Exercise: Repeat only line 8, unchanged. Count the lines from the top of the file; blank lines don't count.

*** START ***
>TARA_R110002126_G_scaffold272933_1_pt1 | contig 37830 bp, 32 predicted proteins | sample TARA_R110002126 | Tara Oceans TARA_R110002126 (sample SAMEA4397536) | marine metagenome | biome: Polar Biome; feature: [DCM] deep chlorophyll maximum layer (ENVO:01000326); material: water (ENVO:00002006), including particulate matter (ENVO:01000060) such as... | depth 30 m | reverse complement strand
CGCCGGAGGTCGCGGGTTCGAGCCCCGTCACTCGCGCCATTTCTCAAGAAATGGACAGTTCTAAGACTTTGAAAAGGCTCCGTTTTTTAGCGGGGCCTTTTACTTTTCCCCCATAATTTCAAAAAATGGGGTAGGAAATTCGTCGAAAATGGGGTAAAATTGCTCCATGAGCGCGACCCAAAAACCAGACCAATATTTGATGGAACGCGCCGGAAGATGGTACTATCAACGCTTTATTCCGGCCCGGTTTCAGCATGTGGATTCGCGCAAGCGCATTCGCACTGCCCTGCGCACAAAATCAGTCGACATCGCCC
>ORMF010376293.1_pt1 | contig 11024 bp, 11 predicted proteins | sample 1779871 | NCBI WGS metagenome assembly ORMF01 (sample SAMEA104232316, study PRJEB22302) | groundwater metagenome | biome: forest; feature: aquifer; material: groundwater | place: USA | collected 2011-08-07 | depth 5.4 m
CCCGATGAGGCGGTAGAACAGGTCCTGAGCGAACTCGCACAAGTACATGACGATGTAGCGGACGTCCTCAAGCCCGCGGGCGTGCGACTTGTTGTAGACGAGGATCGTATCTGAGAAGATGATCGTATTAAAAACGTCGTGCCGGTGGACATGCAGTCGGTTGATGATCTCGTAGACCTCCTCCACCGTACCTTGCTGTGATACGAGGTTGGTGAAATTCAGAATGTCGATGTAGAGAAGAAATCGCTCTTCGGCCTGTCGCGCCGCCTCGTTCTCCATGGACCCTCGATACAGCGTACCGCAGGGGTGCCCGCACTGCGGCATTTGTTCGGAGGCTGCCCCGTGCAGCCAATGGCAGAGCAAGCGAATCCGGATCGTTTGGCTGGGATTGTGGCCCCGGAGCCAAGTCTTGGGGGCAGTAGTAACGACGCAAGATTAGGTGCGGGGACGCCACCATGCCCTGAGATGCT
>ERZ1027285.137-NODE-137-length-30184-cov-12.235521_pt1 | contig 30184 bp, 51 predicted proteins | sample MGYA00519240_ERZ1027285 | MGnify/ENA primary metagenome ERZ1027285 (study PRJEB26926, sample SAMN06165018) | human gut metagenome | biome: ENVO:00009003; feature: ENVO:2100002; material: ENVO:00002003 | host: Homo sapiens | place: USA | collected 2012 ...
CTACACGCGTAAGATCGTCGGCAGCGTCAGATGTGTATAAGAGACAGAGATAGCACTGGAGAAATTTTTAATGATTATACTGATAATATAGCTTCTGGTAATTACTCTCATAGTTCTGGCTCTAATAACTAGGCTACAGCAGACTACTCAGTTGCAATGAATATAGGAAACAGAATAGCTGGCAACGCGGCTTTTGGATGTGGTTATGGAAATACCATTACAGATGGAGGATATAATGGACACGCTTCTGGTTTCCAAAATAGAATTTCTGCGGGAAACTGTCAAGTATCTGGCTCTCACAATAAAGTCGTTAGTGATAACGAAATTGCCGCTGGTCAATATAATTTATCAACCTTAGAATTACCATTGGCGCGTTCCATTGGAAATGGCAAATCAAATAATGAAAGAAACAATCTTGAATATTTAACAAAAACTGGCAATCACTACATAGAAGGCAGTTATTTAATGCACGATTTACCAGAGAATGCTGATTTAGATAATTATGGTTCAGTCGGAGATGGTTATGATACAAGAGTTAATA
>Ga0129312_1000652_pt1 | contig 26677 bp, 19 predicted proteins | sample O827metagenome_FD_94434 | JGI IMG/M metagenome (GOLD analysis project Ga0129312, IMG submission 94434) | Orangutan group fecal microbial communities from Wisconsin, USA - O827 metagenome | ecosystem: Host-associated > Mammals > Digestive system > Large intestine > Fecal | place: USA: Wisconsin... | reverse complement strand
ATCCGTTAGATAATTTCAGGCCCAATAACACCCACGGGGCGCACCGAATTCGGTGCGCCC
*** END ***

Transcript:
ATCCGTTAGATAATTTCAGGCCCAATAACACCCACGGGGCGCACCGAATTCGGTGCGCCC